* Angry Muslims call for partition of country after sectarian violence
* Militia has driven tens of thousands of Muslims from the south
* Ethnic battle for resources has taken on religious overtones
* France, United Nations have spoken out against partition
By Emmanuel Braun
BAMBARI, Central African Republic, April 24 (Reuters) - In this dusty town at the heart of the Central African Republic, many angry Muslims advocate a simple solution to the threat of religious violence from Christian militias terrorising the country’s south: partition.
Bambari lies near the dividing line separating Central African Republic’s Christian south - where mobs have lynched hundreds of Muslims and torn down their homes - from a northern region controlled by the mostly Muslim Seleka rebels.
Seleka seized power last year, saying they had been excluded by southern tribes from the country’s oil, gold and diamond wealth. But their 10 months in power - a murderous orgy of looting and extortion - sparked a sectarian backlash that is driving Muslims from the south despite the presence of French and African Union peacekeepers.
Many people in Bambari say the savagery of the violence, which has displaced nearly a quarter of the country’s 4.5 million people, has brought about a turning point. Young Muslims here are circulating by cellphone a design for the flag of what they dub the ‘Republic of Northern Central Africa’.
“The partition itself has already been done. Now there only remains the declaration of independence,” said Abdel Nasser Mahamat Youssouf, member of a youth group lobbying for the secession of the north, as he pointed to the flag of what he said would be a secular republic.
It is a familiar story in Africa, where borders from the colonial era ignored ethnic boundaries, storing up tensions for independence. The secessionist calls here echo other African conflicts, notably in neighbouring South Sudan, an oil producer that split from Sudan to become the world’s newest nation three years ago.
Nigeria, Africa’s largest economy and oil producer, has also seen its unity strained by an uprising in its oil-rich Delta region, an Islamist insurgency in the northeast and violence in its Middle Belt, where clashes over land are exacerbated by ethnic and religious enmities.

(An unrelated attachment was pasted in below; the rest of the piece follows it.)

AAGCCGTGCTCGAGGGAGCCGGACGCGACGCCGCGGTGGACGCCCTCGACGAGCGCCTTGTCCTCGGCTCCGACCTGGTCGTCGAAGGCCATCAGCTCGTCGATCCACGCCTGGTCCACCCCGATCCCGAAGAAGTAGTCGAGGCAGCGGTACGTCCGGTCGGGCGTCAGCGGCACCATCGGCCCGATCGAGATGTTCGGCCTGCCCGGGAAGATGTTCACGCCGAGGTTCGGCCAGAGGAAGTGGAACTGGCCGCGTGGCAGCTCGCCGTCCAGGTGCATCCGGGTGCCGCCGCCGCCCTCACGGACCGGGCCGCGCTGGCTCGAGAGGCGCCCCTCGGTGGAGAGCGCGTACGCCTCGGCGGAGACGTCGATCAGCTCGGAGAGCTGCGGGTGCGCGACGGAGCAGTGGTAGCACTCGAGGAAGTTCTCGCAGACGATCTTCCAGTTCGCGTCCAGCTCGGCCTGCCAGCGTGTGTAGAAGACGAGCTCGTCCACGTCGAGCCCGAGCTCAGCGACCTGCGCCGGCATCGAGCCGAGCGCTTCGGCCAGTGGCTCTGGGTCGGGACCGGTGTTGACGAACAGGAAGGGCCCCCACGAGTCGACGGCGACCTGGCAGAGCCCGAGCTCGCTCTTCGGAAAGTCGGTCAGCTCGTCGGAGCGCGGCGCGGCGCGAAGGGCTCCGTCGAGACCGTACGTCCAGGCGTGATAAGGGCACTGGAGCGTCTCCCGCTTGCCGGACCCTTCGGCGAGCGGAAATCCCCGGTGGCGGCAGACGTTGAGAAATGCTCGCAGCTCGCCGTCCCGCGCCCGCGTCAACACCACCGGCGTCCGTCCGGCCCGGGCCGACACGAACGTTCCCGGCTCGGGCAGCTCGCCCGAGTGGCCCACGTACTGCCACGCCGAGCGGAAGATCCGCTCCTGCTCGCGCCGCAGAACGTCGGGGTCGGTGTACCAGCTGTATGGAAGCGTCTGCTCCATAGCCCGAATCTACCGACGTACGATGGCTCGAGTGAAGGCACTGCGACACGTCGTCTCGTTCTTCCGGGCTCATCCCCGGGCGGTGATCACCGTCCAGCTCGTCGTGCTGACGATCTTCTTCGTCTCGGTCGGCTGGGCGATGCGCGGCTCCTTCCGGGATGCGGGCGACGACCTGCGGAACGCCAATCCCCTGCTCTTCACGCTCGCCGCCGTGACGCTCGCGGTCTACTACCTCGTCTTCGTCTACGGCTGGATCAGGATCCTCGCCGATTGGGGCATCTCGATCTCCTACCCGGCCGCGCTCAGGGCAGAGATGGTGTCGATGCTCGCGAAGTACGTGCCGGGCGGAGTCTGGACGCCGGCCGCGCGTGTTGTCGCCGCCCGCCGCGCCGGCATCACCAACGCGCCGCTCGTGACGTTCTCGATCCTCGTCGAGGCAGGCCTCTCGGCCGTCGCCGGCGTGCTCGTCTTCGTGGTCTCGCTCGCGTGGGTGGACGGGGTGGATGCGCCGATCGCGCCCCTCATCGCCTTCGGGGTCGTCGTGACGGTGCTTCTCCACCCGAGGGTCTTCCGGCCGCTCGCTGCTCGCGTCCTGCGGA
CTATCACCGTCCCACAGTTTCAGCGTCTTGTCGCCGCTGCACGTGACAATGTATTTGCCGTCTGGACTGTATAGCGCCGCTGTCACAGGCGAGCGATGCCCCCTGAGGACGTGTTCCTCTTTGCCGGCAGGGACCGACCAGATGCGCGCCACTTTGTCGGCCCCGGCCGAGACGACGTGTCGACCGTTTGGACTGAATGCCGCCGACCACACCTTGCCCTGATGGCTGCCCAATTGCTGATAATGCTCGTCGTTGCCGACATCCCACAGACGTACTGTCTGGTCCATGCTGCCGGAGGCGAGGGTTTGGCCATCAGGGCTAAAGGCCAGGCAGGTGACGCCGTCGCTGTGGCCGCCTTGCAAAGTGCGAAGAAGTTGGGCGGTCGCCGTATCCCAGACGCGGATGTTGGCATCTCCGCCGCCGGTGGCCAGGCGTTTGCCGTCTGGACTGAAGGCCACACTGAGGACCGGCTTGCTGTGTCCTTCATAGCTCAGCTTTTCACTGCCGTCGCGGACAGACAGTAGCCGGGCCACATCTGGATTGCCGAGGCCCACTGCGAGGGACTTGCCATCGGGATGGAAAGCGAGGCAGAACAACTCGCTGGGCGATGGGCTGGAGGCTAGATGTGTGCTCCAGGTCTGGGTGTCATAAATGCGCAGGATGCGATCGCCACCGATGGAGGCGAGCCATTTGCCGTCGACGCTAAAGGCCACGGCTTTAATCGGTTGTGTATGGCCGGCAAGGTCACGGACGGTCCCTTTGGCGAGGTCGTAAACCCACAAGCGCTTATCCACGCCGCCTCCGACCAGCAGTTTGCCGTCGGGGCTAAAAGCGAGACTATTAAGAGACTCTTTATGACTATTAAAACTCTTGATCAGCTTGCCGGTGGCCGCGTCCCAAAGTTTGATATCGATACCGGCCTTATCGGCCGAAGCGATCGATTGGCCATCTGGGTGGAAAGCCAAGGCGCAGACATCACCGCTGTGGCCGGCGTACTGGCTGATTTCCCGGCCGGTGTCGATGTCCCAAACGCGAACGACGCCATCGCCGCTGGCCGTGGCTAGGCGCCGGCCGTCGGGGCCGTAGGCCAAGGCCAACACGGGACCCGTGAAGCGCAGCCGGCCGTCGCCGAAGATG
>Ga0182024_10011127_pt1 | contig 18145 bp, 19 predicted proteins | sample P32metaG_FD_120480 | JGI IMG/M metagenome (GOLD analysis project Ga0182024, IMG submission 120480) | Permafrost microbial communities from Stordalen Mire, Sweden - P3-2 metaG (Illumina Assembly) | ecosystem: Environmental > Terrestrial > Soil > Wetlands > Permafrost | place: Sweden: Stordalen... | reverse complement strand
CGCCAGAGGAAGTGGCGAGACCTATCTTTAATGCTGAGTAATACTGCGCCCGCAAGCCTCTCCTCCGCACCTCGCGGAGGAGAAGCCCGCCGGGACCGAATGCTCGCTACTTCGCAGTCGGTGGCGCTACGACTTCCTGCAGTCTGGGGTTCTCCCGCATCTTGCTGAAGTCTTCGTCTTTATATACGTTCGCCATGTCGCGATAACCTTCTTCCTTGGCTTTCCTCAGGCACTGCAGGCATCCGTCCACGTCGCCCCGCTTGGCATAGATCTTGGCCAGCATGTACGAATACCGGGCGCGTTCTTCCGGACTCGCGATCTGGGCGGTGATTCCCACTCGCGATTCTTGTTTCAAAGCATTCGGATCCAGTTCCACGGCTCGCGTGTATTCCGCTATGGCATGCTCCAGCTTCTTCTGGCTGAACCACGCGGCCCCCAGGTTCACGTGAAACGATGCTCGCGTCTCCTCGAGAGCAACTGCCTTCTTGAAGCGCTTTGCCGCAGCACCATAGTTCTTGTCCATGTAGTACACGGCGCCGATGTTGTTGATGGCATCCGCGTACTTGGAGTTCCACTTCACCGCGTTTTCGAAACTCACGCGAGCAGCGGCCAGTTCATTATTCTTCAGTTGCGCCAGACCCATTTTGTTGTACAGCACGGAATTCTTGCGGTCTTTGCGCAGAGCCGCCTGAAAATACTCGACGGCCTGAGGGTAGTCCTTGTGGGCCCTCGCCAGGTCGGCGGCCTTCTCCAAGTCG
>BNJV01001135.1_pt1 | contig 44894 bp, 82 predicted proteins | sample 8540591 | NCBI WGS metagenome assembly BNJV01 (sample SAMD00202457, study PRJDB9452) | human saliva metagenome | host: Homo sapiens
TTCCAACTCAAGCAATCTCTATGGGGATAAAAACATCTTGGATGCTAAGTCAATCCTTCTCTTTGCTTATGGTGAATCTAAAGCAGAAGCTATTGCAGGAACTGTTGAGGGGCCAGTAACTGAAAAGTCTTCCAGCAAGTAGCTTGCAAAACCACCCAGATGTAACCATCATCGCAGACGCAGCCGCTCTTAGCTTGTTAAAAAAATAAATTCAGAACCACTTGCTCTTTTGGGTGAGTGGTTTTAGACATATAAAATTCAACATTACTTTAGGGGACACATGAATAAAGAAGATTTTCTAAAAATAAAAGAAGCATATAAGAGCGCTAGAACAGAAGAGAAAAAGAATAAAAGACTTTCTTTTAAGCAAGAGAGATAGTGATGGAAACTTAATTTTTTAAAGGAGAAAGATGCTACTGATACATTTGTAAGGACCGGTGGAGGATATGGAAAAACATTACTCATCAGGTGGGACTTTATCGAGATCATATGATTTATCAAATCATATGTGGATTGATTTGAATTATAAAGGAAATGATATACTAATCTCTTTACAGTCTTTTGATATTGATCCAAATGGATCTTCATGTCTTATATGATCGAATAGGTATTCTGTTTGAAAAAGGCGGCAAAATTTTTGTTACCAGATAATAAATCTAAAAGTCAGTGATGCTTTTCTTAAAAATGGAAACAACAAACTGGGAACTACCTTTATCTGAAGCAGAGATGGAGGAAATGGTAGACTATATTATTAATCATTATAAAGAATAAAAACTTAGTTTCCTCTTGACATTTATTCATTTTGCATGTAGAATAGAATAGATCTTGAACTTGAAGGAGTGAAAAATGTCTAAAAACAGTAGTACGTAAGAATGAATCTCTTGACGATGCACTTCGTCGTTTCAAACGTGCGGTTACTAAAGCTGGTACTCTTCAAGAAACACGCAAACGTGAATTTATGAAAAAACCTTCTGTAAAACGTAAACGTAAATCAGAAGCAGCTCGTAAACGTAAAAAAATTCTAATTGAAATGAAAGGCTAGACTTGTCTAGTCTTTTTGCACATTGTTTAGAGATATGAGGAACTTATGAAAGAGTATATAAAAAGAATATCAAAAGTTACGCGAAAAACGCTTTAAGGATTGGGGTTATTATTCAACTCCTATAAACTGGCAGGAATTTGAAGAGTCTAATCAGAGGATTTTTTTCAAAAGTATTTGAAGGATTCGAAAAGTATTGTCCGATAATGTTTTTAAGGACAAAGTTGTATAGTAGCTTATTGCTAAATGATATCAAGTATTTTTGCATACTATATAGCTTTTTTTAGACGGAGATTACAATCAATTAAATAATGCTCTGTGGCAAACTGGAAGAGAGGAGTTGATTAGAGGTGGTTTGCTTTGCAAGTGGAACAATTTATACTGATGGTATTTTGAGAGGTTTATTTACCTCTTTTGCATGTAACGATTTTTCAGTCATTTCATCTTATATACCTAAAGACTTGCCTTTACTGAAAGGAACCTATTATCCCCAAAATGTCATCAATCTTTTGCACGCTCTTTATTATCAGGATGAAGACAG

Bambari’s red-earth streets have become a haven for Muslims fleeing persecution in the south. A convoy of French peacekeepers escorted some 100 Muslims here on Monday from violence in the PK12 neighbourhood of the capital Bangui, 300 kilometres (186 miles) southwest.
Two more convoys are due in the coming days, completing what one human rights organisation has dubbed the ‘religious cleansing’ of one of Bangui’s main Muslim areas. Reconciliation Minister Antoinette Montaigne decries the evacuation missions as tantamount to accepting partition.
Many in Bambari say there is no alternative. After Seleka seized power in Bangui in March last year, ‘Muslim’ became synonymous with the northern insurgents, giving a religious hue to the battle for resources.
When Seleka was forced to cede power under international pressure in January, Christian militias called ‘anti-Balaka’ set about systematically driving Muslims from the south.
“They don’t want any Muslims. Rather than calling their country the Central African Republic, they can call it the Central African Catholic Republic,” said Oumar Tidiane, from the same secessionist youth group as Youssouf.
Residents say Bambari, a bustling market town of 65,000 people, is a place where Christians and Muslims live in harmony. Though its mud-brick houses attest to its poverty, the town has long been a cosmopolitan crossroads for traders and a starting point for the northward journey to Chad and Cameroon.
“I ask people in Bangui to note the example of Bambari, where Christians and Muslims live side by side. We don’t understand what’s going on there,” said Paulain Kossikako, a market trader who is a Christian.
Central African Republic has suffered five coups and numerous rebellions since independence from France in 1960. That, and spillover from conflicts in Democratic Republic of Congo, Sudan and Chad, made it a chronically weak state even before this crisis.
But there are many powerful voices ranged against partition, not just the vehemently opposed interim government in Bangui. France has said it will do everything to prevent it, and U.N. Secretary General Ban Ki-Moon has warned of its dangers.
Other African governments are also no supporters, conscious of the implications of separatist movements on a continent where many borders were arbitrarily drawn.
And the evidence from elsewhere shows that partition is no guarantee of peace. South Sudan is now threatened by civil war between troops backing President Salva Kiir and soldiers loyal to his sacked deputy, Riek Machar. The fighting has worsened ethnic tensions between the Dinka and Nuer peoples, sparking a massacre in the oil town of Bentiu.
Within Seleka, its leaders are divided on whether to push for independence. Hardliners like General Abakar Sabone - who controls the far north Vakaga region - has said partition is inevitable if Muslims are denied a role in government.
In Bambari, Seleka commander General Ali Darassa said the country had to rise above religious differences. “Here we treat everyone equally, the same. Everybody has their right. We can’t accept what the anti-Balaka are doing.” (Writing by Matthew Mpoke Bigg and Daniel Flynn; Editing by Will Waterman)